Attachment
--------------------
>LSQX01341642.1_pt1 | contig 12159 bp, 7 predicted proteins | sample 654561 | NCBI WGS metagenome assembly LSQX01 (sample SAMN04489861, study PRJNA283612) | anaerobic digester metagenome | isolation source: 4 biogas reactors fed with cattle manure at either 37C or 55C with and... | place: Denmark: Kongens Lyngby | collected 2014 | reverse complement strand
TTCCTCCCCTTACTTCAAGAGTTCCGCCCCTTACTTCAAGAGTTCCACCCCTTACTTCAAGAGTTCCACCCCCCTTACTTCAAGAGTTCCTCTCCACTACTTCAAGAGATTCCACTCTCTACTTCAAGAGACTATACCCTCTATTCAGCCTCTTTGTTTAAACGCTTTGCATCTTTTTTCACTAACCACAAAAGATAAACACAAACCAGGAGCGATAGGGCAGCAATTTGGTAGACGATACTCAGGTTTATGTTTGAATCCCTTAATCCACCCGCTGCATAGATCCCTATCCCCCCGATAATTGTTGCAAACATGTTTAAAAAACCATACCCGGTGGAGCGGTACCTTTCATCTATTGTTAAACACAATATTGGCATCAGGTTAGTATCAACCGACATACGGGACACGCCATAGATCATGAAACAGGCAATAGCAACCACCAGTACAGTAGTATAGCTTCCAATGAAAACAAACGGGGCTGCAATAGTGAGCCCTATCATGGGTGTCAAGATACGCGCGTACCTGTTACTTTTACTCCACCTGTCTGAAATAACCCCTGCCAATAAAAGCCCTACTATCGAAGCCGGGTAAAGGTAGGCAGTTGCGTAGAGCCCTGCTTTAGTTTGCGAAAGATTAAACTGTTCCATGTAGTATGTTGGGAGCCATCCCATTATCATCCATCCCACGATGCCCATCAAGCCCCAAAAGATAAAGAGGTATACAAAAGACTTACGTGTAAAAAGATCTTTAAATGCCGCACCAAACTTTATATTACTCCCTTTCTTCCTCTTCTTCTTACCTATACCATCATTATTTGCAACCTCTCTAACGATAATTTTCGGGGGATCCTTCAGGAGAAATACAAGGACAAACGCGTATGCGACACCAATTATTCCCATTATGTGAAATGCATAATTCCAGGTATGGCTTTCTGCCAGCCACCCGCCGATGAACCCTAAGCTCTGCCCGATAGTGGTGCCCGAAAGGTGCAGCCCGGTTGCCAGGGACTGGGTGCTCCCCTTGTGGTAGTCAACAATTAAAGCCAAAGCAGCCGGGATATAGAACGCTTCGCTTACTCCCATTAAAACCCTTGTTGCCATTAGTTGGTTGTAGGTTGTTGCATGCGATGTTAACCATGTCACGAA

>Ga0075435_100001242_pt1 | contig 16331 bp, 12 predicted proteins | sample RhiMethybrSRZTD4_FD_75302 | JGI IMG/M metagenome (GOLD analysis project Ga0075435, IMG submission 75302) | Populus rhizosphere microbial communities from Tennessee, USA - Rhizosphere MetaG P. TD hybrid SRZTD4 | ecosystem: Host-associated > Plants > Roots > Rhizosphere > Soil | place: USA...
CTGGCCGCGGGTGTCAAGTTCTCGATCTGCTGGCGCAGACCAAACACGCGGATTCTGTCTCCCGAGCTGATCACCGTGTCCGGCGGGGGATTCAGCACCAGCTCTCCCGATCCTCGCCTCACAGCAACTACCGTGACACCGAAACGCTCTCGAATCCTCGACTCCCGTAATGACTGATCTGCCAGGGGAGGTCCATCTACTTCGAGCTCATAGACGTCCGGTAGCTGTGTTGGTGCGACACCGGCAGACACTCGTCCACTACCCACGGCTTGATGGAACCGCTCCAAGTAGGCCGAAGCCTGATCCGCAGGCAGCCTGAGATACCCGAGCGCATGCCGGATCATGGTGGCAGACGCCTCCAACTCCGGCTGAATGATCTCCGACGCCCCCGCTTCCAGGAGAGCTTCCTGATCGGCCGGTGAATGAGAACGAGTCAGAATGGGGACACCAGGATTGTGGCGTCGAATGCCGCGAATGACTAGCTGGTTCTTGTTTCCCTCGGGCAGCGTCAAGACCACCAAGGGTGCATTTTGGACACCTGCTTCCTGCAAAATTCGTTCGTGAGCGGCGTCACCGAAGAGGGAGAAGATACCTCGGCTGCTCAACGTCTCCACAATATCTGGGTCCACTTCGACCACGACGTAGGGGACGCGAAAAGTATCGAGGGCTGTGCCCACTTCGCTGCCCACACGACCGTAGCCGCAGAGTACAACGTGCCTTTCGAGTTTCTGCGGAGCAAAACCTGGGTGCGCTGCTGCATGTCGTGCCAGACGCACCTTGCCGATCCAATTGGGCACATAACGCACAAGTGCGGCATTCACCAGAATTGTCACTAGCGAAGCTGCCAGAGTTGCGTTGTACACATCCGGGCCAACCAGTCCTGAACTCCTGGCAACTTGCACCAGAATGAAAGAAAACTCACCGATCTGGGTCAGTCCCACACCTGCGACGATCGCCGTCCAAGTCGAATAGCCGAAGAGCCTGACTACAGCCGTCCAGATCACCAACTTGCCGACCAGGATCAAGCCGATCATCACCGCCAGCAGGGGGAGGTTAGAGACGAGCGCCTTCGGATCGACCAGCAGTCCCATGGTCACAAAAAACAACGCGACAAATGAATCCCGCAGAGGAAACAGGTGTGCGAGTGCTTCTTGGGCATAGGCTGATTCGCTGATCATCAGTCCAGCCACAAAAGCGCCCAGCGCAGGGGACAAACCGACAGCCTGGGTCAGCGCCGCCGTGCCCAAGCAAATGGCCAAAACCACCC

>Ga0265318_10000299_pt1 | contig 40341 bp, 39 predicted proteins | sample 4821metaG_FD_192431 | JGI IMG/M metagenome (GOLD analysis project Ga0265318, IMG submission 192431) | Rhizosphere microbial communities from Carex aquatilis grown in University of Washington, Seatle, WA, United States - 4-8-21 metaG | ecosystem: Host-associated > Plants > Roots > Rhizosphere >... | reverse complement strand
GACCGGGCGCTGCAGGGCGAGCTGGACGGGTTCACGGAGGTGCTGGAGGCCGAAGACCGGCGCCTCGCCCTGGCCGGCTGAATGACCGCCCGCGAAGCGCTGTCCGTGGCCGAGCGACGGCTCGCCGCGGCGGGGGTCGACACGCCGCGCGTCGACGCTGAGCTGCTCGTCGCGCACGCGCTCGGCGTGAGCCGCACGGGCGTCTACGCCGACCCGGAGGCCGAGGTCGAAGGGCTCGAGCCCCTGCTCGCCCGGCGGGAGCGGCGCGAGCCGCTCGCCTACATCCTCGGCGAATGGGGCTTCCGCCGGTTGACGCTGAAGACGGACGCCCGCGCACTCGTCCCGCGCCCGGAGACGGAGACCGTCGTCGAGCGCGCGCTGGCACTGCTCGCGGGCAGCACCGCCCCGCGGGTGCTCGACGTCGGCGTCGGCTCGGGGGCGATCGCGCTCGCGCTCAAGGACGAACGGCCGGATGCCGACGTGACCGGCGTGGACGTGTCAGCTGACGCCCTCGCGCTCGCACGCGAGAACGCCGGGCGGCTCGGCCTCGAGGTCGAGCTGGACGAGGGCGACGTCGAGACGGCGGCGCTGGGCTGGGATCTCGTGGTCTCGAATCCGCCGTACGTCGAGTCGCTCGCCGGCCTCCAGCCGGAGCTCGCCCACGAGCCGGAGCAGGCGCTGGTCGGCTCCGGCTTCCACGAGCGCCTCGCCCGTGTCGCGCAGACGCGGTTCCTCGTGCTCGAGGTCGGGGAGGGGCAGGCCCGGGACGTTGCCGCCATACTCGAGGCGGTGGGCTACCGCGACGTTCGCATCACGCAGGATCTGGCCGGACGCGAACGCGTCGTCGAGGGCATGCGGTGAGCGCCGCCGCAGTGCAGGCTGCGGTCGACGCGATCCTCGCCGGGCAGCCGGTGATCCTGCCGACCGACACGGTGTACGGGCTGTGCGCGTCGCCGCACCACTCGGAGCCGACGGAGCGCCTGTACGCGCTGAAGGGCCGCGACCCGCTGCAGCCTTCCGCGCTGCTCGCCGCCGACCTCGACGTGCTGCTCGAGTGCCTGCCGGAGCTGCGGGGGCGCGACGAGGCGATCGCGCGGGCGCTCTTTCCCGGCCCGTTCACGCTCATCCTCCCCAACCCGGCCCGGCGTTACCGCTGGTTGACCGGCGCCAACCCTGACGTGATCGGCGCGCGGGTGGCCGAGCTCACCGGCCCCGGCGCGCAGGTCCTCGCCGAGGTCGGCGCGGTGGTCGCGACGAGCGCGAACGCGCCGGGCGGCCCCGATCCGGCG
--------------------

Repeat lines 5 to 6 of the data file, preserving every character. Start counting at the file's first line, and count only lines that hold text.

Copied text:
>Ga0265318_10000299_pt1 | contig 40341 bp, 39 predicted proteins | sample 4821metaG_FD_192431 | JGI IMG/M metagenome (GOLD analysis project Ga0265318, IMG submission 192431) | Rhizosphere microbial communities from Carex aquatilis grown in University of Washington, Seatle, WA, United States - 4-8-21 metaG | ecosystem: Host-associated > Plants > Roots > Rhizosphere >... | reverse complement strand
GACCGGGCGCTGCAGGGCGAGCTGGACGGGTTCACGGAGGTGCTGGAGGCCGAAGACCGGCGCCTCGCCCTGGCCGGCTGAATGACCGCCCGCGAAGCGCTGTCCGTGGCCGAGCGACGGCTCGCCGCGGCGGGGGTCGACACGCCGCGCGTCGACGCTGAGCTGCTCGTCGCGCACGCGCTCGGCGTGAGCCGCACGGGCGTCTACGCCGACCCGGAGGCCGAGGTCGAAGGGCTCGAGCCCCTGCTCGCCCGGCGGGAGCGGCGCGAGCCGCTCGCCTACATCCTCGGCGAATGGGGCTTCCGCCGGTTGACGCTGAAGACGGACGCCCGCGCACTCGTCCCGCGCCCGGAGACGGAGACCGTCGTCGAGCGCGCGCTGGCACTGCTCGCGGGCAGCACCGCCCCGCGGGTGCTCGACGTCGGCGTCGGCTCGGGGGCGATCGCGCTCGCGCTCAAGGACGAACGGCCGGATGCCGACGTGACCGGCGTGGACGTGTCAGCTGACGCCCTCGCGCTCGCACGCGAGAACGCCGGGCGGCTCGGCCTCGAGGTCGAGCTGGACGAGGGCGACGTCGAGACGGCGGCGCTGGGCTGGGATCTCGTGGTCTCGAATCCGCCGTACGTCGAGTCGCTCGCCGGCCTCCAGCCGGAGCTCGCCCACGAGCCGGAGCAGGCGCTGGTCGGCTCCGGCTTCCACGAGCGCCTCGCCCGTGTCGCGCAGACGCGGTTCCTCGTGCTCGAGGTCGGGGAGGGGCAGGCCCGGGACGTTGCCGCCATACTCGAGGCGGTGGGCTACCGCGACGTTCGCATCACGCAGGATCTGGCCGGACGCGAACGCGTCGTCGAGGGCATGCGGTGAGCGCCGCCGCAGTGCAGGCTGCGGTCGACGCGATCCTCGCCGGGCAGCCGGTGATCCTGCCGACCGACACGGTGTACGGGCTGTGCGCGTCGCCGCACCACTCGGAGCCGACGGAGCGCCTGTACGCGCTGAAGGGCCGCGACCCGCTGCAGCCTTCCGCGCTGCTCGCCGCCGACCTCGACGTGCTGCTCGAGTGCCTGCCGGAGCTGCGGGGGCGCGACGAGGCGATCGCGCGGGCGCTCTTTCCCGGCCCGTTCACGCTCATCCTCCCCAACCCGGCCCGGCGTTACCGCTGGTTGACCGGCGCCAACCCTGACGTGATCGGCGCGCGGGTGGCCGAGCTCACCGGCCCCGGCGCGCAGGTCCTCGCCGAGGTCGGCGCGGTGGTCGCGACGAGCGCGAACGCGCCGGGCGGCCCCGATCCGGCG